Bedford schools became the latest district to develop and approve policies addressing cyberbullying earlier this month.
The Bedford school board approved a policy on bullying and cyberbullying during its last meeting on June 16. The policy covers any intentional activity that is unwelcome and involves repetitive physical contact, personal communication or electronic exchanges.
The plan covers any activity that takes place on school property, at any school-sponsored function or on a school bus. Activities that take place off school grounds but interfere with a student's ability to function in school are also included in the policy.
Anyone who is found to be in violation of the district's cyberbullying policy will be disciplined by the school district or by law enforcement agencies, depending on the severity of the case.
"On the bullying, we have felt confident all along that our standard code of conduct and common sense in managing situations allowed us to address bullying of any variety including cyberbullying," said Jere Hochman, superintendent of Bedford schools. "In addition, we have been overt in our expectations of adults regarding every person's responsibility to react and report and not to be a bystander."
Cyberbullying happens when the Internet, cell phones or other electronic devices are used to send or post text and images to hurt or embarrass another person. Almost half of all teenagers in this country have been affected by cyberbullying, according to the National Crime Prevention Council.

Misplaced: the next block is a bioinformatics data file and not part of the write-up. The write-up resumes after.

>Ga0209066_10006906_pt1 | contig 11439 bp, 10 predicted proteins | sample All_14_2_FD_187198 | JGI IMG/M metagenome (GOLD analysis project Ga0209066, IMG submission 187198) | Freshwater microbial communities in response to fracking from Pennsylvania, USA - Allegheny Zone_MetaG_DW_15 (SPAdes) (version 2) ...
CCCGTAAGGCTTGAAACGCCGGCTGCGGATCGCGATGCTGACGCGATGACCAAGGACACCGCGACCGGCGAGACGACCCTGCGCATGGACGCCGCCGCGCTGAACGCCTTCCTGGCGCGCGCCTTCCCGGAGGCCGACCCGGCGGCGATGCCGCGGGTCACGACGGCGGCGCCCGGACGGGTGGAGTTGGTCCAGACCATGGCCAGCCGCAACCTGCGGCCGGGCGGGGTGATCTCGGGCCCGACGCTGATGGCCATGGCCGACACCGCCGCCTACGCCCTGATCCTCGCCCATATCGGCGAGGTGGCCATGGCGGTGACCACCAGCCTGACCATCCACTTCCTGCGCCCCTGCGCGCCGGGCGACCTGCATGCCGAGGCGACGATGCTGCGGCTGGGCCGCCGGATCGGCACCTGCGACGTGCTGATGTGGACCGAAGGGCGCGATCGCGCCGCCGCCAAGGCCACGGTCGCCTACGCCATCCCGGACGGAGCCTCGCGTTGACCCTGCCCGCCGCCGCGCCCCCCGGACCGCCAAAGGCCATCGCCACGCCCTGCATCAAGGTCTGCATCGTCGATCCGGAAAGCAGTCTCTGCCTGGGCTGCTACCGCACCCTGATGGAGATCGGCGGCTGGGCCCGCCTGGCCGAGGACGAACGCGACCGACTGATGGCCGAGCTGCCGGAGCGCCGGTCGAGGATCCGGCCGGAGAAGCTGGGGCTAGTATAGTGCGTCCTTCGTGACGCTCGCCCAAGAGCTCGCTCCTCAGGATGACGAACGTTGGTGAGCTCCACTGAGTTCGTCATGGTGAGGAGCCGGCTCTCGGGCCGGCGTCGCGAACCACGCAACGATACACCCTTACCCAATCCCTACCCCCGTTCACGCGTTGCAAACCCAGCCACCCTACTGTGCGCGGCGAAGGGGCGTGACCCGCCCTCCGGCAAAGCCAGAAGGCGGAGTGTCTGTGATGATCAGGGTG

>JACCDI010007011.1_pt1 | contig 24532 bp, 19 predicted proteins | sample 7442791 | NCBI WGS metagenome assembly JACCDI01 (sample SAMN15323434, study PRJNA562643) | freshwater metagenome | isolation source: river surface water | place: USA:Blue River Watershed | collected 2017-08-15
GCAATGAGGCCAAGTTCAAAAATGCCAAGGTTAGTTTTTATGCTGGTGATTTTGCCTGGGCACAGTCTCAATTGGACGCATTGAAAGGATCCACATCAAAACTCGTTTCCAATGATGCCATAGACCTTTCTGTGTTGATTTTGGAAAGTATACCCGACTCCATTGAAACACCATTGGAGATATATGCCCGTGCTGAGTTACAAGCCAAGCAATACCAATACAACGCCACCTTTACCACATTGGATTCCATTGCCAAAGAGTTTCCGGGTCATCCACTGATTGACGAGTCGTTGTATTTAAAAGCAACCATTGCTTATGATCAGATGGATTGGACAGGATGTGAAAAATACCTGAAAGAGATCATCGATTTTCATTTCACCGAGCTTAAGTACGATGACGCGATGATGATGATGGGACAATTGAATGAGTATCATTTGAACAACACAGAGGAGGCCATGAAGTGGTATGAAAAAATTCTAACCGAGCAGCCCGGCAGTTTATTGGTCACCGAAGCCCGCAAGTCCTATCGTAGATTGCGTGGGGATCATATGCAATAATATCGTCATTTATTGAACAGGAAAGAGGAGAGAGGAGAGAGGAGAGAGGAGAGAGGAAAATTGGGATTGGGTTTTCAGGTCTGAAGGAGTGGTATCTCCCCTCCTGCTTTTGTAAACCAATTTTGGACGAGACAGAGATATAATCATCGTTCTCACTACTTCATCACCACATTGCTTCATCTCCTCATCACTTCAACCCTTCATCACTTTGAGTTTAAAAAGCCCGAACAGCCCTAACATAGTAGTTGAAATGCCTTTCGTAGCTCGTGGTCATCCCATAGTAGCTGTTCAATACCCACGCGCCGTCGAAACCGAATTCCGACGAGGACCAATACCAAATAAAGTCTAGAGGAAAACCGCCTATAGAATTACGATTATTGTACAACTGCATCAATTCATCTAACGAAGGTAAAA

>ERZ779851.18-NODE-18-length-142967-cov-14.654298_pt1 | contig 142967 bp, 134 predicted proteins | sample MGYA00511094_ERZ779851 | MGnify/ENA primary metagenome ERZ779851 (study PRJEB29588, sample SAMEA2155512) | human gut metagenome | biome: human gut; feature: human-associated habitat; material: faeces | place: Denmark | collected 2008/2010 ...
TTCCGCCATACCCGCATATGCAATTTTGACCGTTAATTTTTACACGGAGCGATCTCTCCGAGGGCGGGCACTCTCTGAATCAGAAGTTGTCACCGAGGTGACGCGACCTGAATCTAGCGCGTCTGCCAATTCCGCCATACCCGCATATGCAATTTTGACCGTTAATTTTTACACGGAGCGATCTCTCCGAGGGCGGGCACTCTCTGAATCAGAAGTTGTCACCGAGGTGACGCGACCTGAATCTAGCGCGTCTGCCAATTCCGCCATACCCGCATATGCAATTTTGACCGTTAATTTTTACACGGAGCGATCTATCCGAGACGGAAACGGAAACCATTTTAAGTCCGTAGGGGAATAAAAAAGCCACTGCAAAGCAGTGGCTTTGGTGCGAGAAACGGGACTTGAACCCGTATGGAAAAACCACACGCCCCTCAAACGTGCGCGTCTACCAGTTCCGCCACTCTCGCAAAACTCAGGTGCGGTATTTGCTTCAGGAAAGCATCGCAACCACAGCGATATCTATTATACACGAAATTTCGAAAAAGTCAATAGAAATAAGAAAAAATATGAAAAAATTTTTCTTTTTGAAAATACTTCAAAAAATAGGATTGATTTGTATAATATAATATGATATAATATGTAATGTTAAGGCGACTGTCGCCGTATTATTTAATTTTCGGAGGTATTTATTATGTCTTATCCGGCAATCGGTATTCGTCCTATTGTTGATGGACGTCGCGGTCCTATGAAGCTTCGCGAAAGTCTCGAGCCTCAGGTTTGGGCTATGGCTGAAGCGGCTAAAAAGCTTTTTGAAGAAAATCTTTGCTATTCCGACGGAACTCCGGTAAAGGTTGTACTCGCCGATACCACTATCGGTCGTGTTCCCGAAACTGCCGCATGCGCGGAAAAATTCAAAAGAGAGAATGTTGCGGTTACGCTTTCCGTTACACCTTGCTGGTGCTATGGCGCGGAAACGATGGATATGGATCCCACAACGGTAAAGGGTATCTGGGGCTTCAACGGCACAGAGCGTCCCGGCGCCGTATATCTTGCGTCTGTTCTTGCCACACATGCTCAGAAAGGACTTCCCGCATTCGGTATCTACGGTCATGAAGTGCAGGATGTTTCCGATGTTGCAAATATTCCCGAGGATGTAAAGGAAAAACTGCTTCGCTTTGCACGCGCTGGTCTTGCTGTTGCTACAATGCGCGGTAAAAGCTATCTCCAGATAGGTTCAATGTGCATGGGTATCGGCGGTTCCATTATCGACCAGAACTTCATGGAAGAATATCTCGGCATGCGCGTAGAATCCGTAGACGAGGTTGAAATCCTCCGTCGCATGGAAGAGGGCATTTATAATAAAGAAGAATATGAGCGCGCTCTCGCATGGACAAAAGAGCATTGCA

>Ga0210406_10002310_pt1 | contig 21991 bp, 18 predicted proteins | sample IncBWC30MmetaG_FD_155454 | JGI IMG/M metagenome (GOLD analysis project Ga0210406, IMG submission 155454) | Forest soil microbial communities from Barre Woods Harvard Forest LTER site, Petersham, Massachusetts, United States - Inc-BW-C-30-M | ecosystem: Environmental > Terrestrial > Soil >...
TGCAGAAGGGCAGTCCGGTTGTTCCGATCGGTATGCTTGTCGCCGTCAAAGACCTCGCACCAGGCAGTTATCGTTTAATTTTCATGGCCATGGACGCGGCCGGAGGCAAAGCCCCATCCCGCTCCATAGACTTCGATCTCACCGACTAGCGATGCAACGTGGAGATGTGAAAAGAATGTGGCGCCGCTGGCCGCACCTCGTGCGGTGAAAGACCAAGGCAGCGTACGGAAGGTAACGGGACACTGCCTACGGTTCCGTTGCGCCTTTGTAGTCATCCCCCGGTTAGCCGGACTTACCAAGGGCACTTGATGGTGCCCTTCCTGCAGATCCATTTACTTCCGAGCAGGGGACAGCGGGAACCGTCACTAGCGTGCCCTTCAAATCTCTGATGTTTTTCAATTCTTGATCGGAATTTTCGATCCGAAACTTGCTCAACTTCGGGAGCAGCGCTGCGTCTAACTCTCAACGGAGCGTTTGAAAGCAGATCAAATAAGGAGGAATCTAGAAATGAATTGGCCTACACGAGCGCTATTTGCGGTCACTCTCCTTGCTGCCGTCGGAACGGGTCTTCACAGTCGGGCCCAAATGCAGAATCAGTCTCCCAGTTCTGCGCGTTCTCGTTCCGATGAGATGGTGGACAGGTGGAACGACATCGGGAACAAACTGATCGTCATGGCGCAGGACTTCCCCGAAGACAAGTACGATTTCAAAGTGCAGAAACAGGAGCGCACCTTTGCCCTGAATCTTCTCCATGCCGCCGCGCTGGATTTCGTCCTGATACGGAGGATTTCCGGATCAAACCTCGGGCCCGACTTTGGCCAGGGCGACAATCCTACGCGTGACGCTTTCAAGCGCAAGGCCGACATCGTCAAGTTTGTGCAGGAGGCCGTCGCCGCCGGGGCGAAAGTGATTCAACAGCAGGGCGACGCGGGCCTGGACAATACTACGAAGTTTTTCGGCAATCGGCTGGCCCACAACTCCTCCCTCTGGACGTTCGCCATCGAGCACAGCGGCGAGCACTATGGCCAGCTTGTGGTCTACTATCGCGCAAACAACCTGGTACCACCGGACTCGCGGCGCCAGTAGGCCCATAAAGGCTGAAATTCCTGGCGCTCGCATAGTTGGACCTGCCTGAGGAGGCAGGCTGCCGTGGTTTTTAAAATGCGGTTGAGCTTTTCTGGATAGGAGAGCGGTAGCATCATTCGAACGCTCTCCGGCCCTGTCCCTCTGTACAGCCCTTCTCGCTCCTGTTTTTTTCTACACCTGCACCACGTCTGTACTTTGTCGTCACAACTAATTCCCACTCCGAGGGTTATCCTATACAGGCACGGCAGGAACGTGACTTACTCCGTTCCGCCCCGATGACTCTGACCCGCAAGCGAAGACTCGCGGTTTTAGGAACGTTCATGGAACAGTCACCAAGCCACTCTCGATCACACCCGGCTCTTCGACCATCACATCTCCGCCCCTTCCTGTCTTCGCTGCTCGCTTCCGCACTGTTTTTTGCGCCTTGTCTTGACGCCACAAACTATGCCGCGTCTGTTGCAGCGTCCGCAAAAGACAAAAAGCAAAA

On Tuesday, the state Senate followed the Assembly's lead in passing the Dignity For All Students Act. Although the bill doesn't specifically address cyberbullying, it does changes the state education law to protect public school students from extreme and constant bullying based on race, color, national origin, ethnicity, religion, religious practice, weight, disability, sexual orientation, gender or sex.
Governor David Patterson is also pushing a bill that would mandate that school officials post a special anti-bullying hotline and the New York City Department of Education is also working on a policy that would ban cyberbullying and sexting, the sending of sexually explicit text messages.
The Bedford school district's policy also calls for annual instruction for staff and students on bullying prevention.
"It is the responsibility of all staff members to take reasonable measures to prevent bullying and cyberbullying and shall report any such acts," the policy reads. "It is also the responsibility of students who observe any acts of bullying or cyberbullying to school authorities. Failure to do so may result in disciplinary action."
"All staff are trained in mandatory reporting of situations that reach the mandatory child protection services reporting threshold and all staff are expected to read and sign our district boundaries list of responsibilities and common sense 'do's and don'ts'," Hochman said.
Sameer Hinduja, co-director of the Cyberbullying Research Center and associate professor of criminal justice at Florida Atlantic University, believes that government and school officials are doing a good job of acknowledging the dangers of cyberbullying.
"I'm encouraged by the work school districts are doing to address this issue," Hinduja said. "Bear in mind that many kids aren't going to be discouraged by prohibition, so many school are doing more in the way of programming. They're holding assemblies for kids and hosting peer mentoring programs that warn kids of the dangers of posting information online."